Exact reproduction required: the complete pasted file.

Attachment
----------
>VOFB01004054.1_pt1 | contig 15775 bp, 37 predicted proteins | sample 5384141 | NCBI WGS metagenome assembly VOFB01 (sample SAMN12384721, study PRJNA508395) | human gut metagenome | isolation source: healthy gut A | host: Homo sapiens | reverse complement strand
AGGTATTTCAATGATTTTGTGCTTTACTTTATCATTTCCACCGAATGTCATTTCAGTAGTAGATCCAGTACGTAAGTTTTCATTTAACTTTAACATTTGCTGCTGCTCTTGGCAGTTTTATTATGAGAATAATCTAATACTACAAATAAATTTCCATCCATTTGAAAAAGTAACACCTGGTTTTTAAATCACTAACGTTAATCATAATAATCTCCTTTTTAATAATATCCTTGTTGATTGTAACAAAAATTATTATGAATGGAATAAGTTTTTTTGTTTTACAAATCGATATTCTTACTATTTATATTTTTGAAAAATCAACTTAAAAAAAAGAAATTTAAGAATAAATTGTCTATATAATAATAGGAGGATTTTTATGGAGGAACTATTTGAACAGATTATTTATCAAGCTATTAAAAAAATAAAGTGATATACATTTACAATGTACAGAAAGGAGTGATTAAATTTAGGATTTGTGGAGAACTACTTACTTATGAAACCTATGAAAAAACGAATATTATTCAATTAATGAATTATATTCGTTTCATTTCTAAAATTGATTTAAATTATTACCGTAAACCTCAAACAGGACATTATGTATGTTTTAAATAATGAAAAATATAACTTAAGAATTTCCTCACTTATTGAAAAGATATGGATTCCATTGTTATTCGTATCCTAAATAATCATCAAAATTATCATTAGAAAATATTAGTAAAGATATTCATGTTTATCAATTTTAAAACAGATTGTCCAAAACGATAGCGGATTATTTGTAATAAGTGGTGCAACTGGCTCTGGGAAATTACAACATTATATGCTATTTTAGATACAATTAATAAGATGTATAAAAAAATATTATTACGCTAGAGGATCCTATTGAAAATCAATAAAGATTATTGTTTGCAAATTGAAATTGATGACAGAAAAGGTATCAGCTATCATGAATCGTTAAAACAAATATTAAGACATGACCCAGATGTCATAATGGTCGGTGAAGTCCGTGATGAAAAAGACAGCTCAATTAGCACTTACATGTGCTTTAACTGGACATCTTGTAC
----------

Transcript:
>VOFB01004054.1_pt1 | contig 15775 bp, 37 predicted proteins | sample 5384141 | NCBI WGS metagenome assembly VOFB01 (sample SAMN12384721, study PRJNA508395) | human gut metagenome | isolation source: healthy gut A | host: Homo sapiens | reverse complement strand
AGGTATTTCAATGATTTTGTGCTTTACTTTATCATTTCCACCGAATGTCATTTCAGTAGTAGATCCAGTACGTAAGTTTTCATTTAACTTTAACATTTGCTGCTGCTCTTGGCAGTTTTATTATGAGAATAATCTAATACTACAAATAAATTTCCATCCATTTGAAAAAGTAACACCTGGTTTTTAAATCACTAACGTTAATCATAATAATCTCCTTTTTAATAATATCCTTGTTGATTGTAACAAAAATTATTATGAATGGAATAAGTTTTTTTGTTTTACAAATCGATATTCTTACTATTTATATTTTTGAAAAATCAACTTAAAAAAAAGAAATTTAAGAATAAATTGTCTATATAATAATAGGAGGATTTTTATGGAGGAACTATTTGAACAGATTATTTATCAAGCTATTAAAAAAATAAAGTGATATACATTTACAATGTACAGAAAGGAGTGATTAAATTTAGGATTTGTGGAGAACTACTTACTTATGAAACCTATGAAAAAACGAATATTATTCAATTAATGAATTATATTCGTTTCATTTCTAAAATTGATTTAAATTATTACCGTAAACCTCAAACAGGACATTATGTATGTTTTAAATAATGAAAAATATAACTTAAGAATTTCCTCACTTATTGAAAAGATATGGATTCCATTGTTATTCGTATCCTAAATAATCATCAAAATTATCATTAGAAAATATTAGTAAAGATATTCATGTTTATCAATTTTAAAACAGATTGTCCAAAACGATAGCGGATTATTTGTAATAAGTGGTGCAACTGGCTCTGGGAAATTACAACATTATATGCTATTTTAGATACAATTAATAAGATGTATAAAAAAATATTATTACGCTAGAGGATCCTATTGAAAATCAATAAAGATTATTGTTTGCAAATTGAAATTGATGACAGAAAAGGTATCAGCTATCATGAATCGTTAAAACAAATATTAAGACATGACCCAGATGTCATAATGGTCGGTGAAGTCCGTGATGAAAAAGACAGCTCAATTAGCACTTACATGTGCTTTAACTGGACATCTTGTAC